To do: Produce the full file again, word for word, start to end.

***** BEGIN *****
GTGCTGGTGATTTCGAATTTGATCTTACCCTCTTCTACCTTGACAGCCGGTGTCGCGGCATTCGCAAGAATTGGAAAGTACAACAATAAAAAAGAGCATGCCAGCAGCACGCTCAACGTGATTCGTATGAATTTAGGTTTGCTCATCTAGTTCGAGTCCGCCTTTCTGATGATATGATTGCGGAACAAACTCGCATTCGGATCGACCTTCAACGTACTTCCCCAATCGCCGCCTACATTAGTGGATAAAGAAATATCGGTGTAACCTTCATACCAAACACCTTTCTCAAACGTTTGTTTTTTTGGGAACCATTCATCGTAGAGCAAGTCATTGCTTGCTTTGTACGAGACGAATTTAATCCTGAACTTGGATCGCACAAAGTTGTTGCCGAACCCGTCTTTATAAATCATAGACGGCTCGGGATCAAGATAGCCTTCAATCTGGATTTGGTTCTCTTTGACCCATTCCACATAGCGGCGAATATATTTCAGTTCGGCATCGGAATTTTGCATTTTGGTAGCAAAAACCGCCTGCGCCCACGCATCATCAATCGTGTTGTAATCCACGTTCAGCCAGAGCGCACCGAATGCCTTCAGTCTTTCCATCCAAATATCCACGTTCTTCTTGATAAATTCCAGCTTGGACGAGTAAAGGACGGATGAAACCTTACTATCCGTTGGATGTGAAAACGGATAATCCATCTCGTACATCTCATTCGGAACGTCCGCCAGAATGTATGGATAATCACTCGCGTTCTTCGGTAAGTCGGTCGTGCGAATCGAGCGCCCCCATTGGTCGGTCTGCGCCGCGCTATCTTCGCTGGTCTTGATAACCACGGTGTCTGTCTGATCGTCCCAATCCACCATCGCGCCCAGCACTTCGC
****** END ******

GTGCTGGTGATTTCGAATTTGATCTTACCCTCTTCTACCTTGACAGCCGGTGTCGCGGCATTCGCAAGAATTGGAAAGTACAACAATAAAAAAGAGCATGCCAGCAGCACGCTCAACGTGATTCGTATGAATTTAGGTTTGCTCATCTAGTTCGAGTCCGCCTTTCTGATGATATGATTGCGGAACAAACTCGCATTCGGATCGACCTTCAACGTACTTCCCCAATCGCCGCCTACATTAGTGGATAAAGAAATATCGGTGTAACCTTCATACCAAACACCTTTCTCAAACGTTTGTTTTTTTGGGAACCATTCATCGTAGAGCAAGTCATTGCTTGCTTTGTACGAGACGAATTTAATCCTGAACTTGGATCGCACAAAGTTGTTGCCGAACCCGTCTTTATAAATCATAGACGGCTCGGGATCAAGATAGCCTTCAATCTGGATTTGGTTCTCTTTGACCCATTCCACATAGCGGCGAATATATTTCAGTTCGGCATCGGAATTTTGCATTTTGGTAGCAAAAACCGCCTGCGCCCACGCATCATCAATCGTGTTGTAATCCACGTTCAGCCAGAGCGCACCGAATGCCTTCAGTCTTTCCATCCAAATATCCACGTTCTTCTTGATAAATTCCAGCTTGGACGAGTAAAGGACGGATGAAACCTTACTATCCGTTGGATGTGAAAACGGATAATCCATCTCGTACATCTCATTCGGAACGTCCGCCAGAATGTATGGATAATCACTCGCGTTCTTCGGTAAGTCGGTCGTGCGAATCGAGCGCCCCCATTGGTCGGTCTGCGCCGCGCTATCTTCGCTGGTCTTGATAACCACGGTGTCTGTCTGATCGTCCCAATCCACCATCGCGCCCAGCACTTCGC